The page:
Tate sued, claiming that he had been illegally fired from Queensrÿche, and attempted to keep them from using the band's name.  What he ended up accomplishing was just bollixing up tours.  In a settlement, the majority of the band got to keep the band name, but Tate acquired the rights to play Operation Mindcrime and Operation Mindcrime II in their entirety"in unique performances" onstage.

Since then, of course, the majority-member band has been touring and recording as "Queensryche" while Tate, who at first toured as "Queensrÿche featuring Geoff Tate" - with a slew of band members unconnected with the original band - switched to "Operation: Mindcrime".  So again, one portion of the band got to continue using the name, and another had to effectively break with their past.  But was it the right portion that got the rights? That's the interesting question.

How Should These Matters Be Decided?

Are there criteria by which one could make a rational decision –when a band experiences irreconcilable differences – which of the members most deserve to retain the name of that band? That is who gets to tour and record, and otherwise be acknowledged to be, that band? In many cases, it seems pretty simple. And that is because we employ – whether we realize it or not– two relatively straightforward criteria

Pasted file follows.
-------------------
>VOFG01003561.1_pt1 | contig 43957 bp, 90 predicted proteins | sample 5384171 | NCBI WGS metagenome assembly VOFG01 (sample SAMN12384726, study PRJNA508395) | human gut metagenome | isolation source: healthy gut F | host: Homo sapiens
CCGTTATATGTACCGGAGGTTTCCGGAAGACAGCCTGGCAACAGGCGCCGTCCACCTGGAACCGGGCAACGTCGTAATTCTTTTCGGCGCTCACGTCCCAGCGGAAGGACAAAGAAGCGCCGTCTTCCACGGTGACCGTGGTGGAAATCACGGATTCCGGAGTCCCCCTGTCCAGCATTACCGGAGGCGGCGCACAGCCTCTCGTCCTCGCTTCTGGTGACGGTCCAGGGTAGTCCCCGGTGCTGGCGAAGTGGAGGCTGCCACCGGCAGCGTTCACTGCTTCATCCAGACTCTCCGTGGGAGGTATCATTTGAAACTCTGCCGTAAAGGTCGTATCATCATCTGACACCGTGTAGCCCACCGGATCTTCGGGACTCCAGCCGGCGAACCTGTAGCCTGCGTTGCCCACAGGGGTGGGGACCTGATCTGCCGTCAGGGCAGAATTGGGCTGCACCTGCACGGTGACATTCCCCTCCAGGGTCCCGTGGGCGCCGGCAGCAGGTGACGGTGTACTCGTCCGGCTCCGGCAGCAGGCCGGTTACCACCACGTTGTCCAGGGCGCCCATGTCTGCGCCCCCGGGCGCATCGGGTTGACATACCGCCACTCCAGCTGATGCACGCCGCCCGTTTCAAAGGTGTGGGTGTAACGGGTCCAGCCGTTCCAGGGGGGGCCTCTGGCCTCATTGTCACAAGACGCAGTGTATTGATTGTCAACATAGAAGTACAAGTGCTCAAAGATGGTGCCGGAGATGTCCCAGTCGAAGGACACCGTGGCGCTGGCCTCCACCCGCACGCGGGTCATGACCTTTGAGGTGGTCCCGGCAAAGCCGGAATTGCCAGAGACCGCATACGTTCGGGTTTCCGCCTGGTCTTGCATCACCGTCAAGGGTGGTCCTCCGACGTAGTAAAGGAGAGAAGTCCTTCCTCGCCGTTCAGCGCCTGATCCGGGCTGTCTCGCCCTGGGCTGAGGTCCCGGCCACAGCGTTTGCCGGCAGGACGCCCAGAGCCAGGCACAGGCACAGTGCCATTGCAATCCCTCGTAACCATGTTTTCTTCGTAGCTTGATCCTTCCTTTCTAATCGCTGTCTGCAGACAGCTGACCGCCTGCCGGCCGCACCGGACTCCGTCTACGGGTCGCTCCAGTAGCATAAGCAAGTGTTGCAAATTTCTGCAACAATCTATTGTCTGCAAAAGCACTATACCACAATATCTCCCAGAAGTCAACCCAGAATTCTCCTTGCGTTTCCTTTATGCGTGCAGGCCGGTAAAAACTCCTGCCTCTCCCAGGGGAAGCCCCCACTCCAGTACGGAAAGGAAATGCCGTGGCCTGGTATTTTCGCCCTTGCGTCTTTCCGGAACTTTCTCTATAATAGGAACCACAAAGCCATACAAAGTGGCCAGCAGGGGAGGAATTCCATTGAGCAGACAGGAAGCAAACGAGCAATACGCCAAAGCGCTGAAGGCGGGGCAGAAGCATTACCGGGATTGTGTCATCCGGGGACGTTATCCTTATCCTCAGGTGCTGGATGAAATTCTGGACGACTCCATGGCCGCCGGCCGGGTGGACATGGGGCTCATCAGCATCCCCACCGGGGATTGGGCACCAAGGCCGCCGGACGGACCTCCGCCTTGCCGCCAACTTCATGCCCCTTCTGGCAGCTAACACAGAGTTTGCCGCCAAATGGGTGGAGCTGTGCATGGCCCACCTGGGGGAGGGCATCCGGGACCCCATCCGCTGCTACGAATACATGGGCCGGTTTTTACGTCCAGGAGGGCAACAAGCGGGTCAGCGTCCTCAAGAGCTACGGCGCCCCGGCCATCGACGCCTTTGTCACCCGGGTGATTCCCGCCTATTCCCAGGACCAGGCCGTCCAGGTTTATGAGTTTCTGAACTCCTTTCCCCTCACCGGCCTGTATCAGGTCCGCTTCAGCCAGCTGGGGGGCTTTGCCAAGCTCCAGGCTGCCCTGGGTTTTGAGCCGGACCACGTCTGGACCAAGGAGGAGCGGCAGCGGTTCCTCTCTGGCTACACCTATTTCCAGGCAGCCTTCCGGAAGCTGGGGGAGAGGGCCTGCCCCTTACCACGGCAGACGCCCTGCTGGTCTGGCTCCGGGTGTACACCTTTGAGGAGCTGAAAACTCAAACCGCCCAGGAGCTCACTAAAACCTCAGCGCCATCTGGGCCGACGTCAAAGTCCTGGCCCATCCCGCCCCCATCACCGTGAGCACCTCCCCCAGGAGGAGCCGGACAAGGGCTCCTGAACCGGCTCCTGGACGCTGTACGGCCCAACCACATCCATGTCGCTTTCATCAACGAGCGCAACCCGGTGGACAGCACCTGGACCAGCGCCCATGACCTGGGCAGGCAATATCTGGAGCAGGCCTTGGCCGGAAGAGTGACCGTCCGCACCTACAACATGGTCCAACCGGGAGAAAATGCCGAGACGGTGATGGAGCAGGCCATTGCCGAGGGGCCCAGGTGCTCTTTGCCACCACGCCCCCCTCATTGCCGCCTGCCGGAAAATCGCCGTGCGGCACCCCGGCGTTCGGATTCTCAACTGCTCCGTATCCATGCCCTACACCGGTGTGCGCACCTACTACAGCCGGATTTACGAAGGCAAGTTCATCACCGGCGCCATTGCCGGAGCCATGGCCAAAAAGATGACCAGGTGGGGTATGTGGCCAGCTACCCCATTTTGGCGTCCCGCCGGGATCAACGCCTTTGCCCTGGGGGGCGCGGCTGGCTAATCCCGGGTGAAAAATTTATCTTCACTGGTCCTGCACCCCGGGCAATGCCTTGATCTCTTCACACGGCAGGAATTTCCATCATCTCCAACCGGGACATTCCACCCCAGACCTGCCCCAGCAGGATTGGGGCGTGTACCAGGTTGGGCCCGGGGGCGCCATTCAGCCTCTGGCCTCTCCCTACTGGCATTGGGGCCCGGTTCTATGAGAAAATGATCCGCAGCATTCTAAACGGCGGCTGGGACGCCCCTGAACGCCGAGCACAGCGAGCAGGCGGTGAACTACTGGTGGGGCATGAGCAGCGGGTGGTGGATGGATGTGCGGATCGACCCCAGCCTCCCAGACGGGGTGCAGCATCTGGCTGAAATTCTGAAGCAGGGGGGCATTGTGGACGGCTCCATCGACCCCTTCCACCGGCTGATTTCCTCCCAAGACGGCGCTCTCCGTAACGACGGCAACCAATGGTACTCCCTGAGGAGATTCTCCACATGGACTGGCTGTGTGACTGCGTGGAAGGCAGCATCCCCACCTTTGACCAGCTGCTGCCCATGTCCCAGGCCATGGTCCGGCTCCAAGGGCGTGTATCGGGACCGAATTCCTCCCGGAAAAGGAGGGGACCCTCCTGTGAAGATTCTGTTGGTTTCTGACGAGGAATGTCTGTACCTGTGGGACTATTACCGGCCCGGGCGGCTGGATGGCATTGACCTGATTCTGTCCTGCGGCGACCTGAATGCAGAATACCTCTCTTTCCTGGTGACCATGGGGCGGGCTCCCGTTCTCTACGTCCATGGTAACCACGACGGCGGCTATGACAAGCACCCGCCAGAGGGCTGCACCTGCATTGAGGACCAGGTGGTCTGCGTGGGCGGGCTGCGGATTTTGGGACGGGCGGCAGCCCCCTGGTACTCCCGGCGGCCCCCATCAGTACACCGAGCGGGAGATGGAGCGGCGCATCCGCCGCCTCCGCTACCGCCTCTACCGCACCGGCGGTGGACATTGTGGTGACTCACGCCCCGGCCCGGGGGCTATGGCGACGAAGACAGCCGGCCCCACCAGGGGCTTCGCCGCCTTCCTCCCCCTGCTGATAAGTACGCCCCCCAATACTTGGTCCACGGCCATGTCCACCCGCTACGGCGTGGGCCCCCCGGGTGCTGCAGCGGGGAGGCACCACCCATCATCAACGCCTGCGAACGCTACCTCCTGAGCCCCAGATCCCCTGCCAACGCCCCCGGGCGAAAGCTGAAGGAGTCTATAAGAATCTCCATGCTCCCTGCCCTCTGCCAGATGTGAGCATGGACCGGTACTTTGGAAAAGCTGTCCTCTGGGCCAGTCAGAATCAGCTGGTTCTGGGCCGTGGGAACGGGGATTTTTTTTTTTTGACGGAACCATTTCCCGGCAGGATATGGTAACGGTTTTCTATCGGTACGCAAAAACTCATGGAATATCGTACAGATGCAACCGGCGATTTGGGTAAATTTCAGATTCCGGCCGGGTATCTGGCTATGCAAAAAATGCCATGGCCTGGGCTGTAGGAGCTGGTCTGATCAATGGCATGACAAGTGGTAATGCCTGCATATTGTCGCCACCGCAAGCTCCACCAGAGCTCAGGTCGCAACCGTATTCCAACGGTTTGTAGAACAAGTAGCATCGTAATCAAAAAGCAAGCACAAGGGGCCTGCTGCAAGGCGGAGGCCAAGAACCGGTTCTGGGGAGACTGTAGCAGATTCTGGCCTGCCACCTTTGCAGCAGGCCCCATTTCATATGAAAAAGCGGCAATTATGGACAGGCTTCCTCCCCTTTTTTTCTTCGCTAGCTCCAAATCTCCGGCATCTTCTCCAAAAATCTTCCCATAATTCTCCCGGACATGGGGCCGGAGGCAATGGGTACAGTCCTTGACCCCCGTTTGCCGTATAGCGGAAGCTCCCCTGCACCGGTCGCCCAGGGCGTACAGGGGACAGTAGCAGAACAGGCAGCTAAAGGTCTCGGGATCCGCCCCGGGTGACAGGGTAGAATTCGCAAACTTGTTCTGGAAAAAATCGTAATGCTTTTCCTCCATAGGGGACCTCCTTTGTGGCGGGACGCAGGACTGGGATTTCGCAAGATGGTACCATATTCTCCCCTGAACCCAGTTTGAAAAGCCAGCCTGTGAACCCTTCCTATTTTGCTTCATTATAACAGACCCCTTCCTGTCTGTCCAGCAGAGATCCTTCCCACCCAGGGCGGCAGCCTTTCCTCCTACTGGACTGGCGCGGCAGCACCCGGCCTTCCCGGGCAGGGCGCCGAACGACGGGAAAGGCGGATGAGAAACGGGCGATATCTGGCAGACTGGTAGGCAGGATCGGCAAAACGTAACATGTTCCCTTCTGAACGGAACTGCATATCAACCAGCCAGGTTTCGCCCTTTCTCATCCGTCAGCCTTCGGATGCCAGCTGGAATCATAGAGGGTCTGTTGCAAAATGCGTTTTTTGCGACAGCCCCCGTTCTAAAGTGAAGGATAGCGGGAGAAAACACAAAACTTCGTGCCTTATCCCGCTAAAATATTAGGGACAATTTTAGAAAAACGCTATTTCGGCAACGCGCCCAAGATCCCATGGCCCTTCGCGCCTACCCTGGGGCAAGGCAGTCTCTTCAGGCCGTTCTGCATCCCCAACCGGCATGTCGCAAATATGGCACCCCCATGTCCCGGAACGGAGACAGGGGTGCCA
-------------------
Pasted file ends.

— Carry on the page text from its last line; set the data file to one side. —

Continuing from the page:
First, there is the criterion of continuity. If you get kicked out of the band, or do you quit the band – even if it’s just for a while as you pursue a solo project – once enough time passes, you don’t really have any reasonable claim to be the band. That’s a especially the case when the other band members have been continuing on doing their work not only as single members of that band, but in conjunction with each other, as a musical unity.

So for example, after he was fired from Iron Maiden, Paul Di’Anno could have claimed that whatever batch of musicians he assembled behind him was the real Iron Maiden, but nobody would have believed him. If things had been radically different, given the second criterion which we’ll soon discuss, there might have been some initial plausibility to his claiming to represent the authentic original band. But in point of fact, he started a solo career under his own name by deliberately did not playing Iron Maiden songs. Given that discontinuity, any potential claim he might have had to representing the original band would be highly implausible.

It is quite common for former members of a band – particularly if that band saw considerable success – to continue playing songs from that band, relying in general on musicians who had no role in the original composition or their first public playing on tour. It was entirely reasonable for DIO to include songs from Ronnie James Dio’s stints with with Black Sabbath and Rainbow in their set lists (ask yourself though, whether it would’ve been equally appropriate for a band formed around Cozy Powell – if he happened to form a group – to play those songs).  The key point, however is that, even if it was perfectly legitimate for Ronnie James Dio to play those songs from Black Sabbath or Rainbow, it would have been ridiculous for him – even with a full backing band - to claim to be either of those groups.